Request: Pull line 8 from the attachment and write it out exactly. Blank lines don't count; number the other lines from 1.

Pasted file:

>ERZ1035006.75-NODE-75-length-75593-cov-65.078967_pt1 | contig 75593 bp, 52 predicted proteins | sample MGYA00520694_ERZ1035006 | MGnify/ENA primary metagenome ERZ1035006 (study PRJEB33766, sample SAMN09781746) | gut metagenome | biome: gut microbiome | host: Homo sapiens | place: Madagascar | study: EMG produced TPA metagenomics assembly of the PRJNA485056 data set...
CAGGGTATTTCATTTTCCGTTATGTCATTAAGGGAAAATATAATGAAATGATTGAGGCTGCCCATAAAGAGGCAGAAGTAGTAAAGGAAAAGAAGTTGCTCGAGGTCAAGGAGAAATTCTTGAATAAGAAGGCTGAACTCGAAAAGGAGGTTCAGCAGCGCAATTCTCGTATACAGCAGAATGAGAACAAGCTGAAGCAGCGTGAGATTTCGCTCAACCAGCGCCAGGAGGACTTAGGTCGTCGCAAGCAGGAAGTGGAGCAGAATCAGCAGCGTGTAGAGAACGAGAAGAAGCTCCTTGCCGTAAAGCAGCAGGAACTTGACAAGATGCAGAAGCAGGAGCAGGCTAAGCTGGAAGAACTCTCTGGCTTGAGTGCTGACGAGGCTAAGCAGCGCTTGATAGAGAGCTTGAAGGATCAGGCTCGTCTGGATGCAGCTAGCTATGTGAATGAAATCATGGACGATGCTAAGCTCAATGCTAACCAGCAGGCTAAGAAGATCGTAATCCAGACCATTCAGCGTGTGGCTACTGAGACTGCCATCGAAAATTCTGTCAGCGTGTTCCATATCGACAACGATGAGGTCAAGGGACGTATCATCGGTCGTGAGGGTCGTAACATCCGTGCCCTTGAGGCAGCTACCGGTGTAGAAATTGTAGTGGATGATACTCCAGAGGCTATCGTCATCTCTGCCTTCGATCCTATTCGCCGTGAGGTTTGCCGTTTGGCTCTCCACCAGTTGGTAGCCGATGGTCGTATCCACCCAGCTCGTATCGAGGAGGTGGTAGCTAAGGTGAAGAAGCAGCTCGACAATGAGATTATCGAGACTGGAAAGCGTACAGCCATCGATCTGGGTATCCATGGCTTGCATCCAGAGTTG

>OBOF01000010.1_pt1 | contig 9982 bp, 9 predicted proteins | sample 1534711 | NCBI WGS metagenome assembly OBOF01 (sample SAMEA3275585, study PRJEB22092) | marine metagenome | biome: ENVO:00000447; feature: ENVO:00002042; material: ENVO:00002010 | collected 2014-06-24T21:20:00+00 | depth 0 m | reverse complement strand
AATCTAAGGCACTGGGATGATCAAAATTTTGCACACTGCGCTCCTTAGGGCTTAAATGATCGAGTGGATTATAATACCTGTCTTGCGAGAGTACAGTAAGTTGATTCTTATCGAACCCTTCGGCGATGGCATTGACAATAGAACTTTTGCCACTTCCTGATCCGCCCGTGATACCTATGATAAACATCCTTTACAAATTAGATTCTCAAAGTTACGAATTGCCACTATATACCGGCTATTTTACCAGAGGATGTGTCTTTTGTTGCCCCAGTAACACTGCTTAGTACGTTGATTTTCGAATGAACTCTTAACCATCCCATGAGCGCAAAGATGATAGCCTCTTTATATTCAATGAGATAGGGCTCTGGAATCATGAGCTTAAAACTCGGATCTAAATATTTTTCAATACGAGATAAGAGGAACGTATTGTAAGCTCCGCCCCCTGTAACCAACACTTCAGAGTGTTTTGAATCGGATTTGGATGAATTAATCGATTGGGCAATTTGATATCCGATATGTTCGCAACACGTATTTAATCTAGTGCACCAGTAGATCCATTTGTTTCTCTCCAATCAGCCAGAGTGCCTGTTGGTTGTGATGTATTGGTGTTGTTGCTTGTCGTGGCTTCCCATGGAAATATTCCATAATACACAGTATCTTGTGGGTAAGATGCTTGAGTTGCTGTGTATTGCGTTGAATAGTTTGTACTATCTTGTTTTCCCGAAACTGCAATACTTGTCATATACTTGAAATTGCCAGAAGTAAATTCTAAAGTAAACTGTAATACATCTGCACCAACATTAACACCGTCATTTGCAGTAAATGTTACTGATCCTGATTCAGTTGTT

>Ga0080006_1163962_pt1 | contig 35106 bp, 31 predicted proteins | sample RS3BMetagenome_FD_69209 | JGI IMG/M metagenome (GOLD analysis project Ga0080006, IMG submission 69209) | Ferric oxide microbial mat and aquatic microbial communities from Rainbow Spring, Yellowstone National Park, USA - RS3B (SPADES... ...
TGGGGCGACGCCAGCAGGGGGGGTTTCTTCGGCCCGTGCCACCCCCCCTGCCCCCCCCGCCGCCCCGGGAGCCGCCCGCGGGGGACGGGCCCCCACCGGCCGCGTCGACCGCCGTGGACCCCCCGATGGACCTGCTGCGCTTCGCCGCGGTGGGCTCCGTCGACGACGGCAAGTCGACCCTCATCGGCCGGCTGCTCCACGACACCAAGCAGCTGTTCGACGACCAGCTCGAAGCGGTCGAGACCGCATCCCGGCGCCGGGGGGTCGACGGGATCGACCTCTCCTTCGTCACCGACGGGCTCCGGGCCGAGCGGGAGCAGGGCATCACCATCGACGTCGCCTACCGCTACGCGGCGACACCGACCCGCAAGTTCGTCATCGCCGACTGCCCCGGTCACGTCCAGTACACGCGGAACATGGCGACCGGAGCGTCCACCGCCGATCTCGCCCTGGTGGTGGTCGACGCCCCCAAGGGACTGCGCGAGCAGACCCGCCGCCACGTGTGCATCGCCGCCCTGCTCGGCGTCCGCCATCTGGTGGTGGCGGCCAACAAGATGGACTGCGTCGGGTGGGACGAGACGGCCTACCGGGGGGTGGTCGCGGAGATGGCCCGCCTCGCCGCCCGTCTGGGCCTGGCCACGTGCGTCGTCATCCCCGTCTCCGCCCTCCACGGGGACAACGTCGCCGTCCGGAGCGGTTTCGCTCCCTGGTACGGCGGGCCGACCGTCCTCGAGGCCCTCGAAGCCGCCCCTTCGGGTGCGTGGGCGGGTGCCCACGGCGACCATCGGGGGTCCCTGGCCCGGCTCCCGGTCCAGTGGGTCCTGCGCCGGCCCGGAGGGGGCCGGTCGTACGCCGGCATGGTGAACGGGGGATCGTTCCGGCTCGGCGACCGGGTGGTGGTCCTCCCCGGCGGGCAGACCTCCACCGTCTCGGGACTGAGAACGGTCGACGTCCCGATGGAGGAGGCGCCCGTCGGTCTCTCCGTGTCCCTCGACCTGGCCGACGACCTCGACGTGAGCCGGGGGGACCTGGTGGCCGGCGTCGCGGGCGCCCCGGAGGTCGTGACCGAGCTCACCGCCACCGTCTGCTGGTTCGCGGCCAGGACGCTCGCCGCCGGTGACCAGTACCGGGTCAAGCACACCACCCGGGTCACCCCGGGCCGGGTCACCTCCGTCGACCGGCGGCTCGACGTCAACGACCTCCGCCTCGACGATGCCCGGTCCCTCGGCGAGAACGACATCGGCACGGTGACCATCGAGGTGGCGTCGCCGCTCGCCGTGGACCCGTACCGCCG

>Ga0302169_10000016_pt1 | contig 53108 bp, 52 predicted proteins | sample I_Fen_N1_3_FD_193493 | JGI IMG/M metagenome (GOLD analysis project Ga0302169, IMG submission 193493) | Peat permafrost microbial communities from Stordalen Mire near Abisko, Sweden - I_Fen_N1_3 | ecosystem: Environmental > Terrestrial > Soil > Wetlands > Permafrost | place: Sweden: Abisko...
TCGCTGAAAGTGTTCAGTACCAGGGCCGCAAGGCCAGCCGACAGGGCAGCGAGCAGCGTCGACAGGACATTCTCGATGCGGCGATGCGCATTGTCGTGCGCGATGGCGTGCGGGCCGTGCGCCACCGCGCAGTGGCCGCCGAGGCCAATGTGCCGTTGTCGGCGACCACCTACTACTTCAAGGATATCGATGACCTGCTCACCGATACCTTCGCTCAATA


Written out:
TCGCTGAAAGTGTTCAGTACCAGGGCCGCAAGGCCAGCCGACAGGGCAGCGAGCAGCGTCGACAGGACATTCTCGATGCGGCGATGCGCATTGTCGTGCGCGATGGCGTGCGGGCCGTGCGCCACCGCGCAGTGGCCGCCGAGGCCAATGTGCCGTTGTCGGCGACCACCTACTACTTCAAGGATATCGATGACCTGCTCACCGATACCTTCGCTCAATA